Oak Lawn, one of the largest tracts in Charlottesville proper with plenty of Jeffersonian history, has been sold to the University of Virginia, which says it will expand its health services there while preserving the property’s 1822 mansion which stands on 5.2 acres at the corner of Ninth Street Southwest and Cherry Avenue.
"UVA Health will partner with the Fifeville Neighborhood Association and other community groups to explore how to best use the historic home to support community needs," UVa said in a statement after the sale.
The purchase price was $3.5 million, and the buyer is listed as the Rector and Visitors of the University of Virginia, according to a deed dated Oct. 16 and filed in Charlottesville Circuit Court. The property is assessed at $2.2 million and was listed for sale in March for $4.2 million.
"I think it’s a win for the Fifeville community," the listing agent, Ross Stevens, told The Daily Progress.
Stevens said that UVa’s submission of the winning bid should come as no surprise.
"There’s no other land with that proximity to the hospital," said Stevens.
Early on in the sales process, Stevens said he was getting interest from developers.
"That was kind of the last resort," Stevens said after UVa’s purchase was made public.
He said that UVa submitted a simpler and quicker-to-close contract than a developer could offer — of particular note as Charlottesville is in the midst of a major overhaul of its comprehensive plan.
"There was so much up in the air because of the rezoning process, and we didn’t want to get hung up on a long study period," said Stevens.
A mile to the north, the developer of additional phases of the Dairy Central mixed-use complex, home to the Dairy Market food hall, announced a pause in plans to build more than 400 apartments after activists complained in July about various aspects of that proposal.
One proposal for Oak Lawn came forward shortly after the property was listed: a cultural center called "Agora" promoted by a veteran museum creator. That project seemed to require millions of dollars in public or private financial support, and no politicians threw their energy behind it.
UVa’s statement mentions "childcare services for both Fifeville residents and UVA Health team members" as an option for the Oak Lawn property, and Stevens said that’s consistent with what he heard.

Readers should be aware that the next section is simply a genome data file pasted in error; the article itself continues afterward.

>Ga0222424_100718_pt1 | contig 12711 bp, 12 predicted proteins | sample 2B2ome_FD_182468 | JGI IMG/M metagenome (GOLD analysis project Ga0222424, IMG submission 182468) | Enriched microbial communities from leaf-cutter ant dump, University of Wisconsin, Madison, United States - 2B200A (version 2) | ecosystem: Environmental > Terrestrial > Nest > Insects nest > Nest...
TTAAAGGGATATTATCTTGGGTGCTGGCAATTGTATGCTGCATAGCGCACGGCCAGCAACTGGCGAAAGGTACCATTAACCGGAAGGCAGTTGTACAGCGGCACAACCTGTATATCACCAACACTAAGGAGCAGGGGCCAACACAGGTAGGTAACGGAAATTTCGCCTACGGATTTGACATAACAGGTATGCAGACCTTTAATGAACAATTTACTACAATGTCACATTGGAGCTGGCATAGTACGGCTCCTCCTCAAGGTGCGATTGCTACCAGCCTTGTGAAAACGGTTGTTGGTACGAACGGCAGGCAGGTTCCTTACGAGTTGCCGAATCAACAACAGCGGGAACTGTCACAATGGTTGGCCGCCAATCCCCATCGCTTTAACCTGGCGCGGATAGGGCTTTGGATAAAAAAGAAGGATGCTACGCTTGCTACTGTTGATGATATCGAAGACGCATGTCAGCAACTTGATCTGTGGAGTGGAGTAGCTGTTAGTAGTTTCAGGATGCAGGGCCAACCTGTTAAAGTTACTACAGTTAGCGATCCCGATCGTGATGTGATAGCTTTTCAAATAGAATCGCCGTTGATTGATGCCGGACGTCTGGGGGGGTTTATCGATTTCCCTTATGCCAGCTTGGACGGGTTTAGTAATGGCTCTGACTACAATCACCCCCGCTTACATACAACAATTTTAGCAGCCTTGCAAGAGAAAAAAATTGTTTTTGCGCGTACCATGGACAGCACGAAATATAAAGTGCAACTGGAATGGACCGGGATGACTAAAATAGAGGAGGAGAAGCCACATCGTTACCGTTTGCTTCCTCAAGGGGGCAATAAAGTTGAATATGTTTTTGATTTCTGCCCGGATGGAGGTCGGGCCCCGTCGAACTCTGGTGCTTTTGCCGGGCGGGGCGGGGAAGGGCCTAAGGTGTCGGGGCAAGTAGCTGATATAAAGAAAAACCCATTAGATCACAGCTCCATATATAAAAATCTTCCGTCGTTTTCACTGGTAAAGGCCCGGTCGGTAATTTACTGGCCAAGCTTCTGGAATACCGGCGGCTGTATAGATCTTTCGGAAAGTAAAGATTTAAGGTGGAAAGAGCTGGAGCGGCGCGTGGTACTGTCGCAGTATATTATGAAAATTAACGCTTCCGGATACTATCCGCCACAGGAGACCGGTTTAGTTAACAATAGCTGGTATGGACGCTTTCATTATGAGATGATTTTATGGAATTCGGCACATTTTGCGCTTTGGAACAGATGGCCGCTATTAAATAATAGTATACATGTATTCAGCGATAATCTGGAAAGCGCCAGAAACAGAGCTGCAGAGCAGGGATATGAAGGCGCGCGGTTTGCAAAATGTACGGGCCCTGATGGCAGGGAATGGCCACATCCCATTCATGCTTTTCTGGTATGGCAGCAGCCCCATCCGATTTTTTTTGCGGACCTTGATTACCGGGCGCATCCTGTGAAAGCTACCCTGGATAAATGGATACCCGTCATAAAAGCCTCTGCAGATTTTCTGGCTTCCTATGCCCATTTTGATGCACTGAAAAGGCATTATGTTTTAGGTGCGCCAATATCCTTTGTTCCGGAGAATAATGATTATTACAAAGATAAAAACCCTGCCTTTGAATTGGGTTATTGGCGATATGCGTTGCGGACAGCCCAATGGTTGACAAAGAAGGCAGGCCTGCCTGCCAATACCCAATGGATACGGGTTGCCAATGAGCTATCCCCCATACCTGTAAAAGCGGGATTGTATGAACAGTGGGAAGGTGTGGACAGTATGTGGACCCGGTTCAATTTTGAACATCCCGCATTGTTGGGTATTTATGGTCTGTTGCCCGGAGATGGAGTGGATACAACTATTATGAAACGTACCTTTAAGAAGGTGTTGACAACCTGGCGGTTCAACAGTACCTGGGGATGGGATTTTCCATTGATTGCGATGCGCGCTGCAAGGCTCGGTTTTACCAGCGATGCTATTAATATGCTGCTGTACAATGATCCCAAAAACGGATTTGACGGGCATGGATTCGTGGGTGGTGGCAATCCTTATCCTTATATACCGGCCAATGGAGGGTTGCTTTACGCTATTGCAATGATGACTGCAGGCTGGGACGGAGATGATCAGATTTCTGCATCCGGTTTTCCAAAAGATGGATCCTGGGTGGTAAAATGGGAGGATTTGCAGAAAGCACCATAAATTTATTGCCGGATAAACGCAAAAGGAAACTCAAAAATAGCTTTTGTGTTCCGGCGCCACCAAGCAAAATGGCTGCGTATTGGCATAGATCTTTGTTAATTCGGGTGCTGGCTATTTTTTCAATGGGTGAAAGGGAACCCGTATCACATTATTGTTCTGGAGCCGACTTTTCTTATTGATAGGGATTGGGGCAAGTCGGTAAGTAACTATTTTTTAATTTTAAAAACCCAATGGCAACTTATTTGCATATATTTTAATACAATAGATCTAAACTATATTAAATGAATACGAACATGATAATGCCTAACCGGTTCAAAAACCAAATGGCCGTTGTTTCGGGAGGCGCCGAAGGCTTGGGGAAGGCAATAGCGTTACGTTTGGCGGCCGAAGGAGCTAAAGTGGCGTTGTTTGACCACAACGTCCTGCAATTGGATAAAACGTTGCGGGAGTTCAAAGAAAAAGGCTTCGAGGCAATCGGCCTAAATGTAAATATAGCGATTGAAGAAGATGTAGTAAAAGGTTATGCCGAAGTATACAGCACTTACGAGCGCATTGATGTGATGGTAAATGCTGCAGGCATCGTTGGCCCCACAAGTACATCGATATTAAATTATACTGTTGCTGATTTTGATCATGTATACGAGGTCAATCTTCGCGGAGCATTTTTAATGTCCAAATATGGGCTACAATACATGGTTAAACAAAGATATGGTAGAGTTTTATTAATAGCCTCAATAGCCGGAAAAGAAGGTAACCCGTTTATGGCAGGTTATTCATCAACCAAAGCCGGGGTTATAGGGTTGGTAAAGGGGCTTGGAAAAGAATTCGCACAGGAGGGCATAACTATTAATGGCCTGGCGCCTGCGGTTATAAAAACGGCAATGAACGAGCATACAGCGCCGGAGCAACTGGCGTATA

"I think the catalyst for all of it was the need for child care for the hospital," said Stevens, "and they’ll figure out the rest."
What the rest might look like concerns some neighbors, such as Katrina Turner, who was working the cash register at the nearby Kush Kingdom market the morning after the sale announcement.
"If UVa is doing something to help to help this community, to help with child care, then I’m all for it," Turner told The Daily Progress.
However, she expressed concern that the tract, like most properties that UVa owns, would soon be coming off the tax rolls.
"Everybody else has to pay taxes," said Turner. "UVa needs to start paying the taxes."
The UVa Student Council agrees. In February, that group passed a resolution calling on the university to make an annual payment of at least $10 million to cover a portion of the foregone tax revenue on the roughly 2,000 acres that the school owns.
That footprint concerns Peter Johanson, a customer at A Cut Above the Rest, a Cherry Avenue barber shop.
"It brings a better look to the neighborhood, but you’re pushing people out," said Johanson. "UVa buying this is just another step to expanding their property and pushing everyone else out."
Leadership in the Fifeville neighborhood doesn’t seem quite as worried, as the president of the neighborhood association delivered a quotation for the official UVa press release, which noted several partnerships between the community and the university, including a pay-what-you-can farm stand and health station at Abundant Life Ministries on Prospect Avenue.
“We look forward to our continued partnership with UVA Health, and to coming together to envision how Oak Lawn can serve the Fifeville community,” Carmelita Wood, president of the Fifeville Neighborhood Association, said in the statement.
One piece of the property which seems secure is the house, which was constructed under the supervision of James Dinsmore, a Scotch-Irish immigrant who became a major contractor at Monticello, the primary estate of UVa founder Thomas Jefferson. Dinsmore built Oak Lawn for a local merchant named Nimrod Branham.
"There are no current plans to tear down the historic house," said the UVa statement. "It will be used to help provide services to the community."
James Fife, an engineer and planter-turned-preacher, bought Oak Lawn in 1847 when the property measured more than 300 acres. Fife’s descendants sold off tracts and lived there until recently. The last couple there both became Charlottesville mayors: Nancy O’Brien and the late Francis Fife.
Stevens said the family supports the sale.
"The sellers are glad that it’s in good hands and will help the Fifeville community," he said.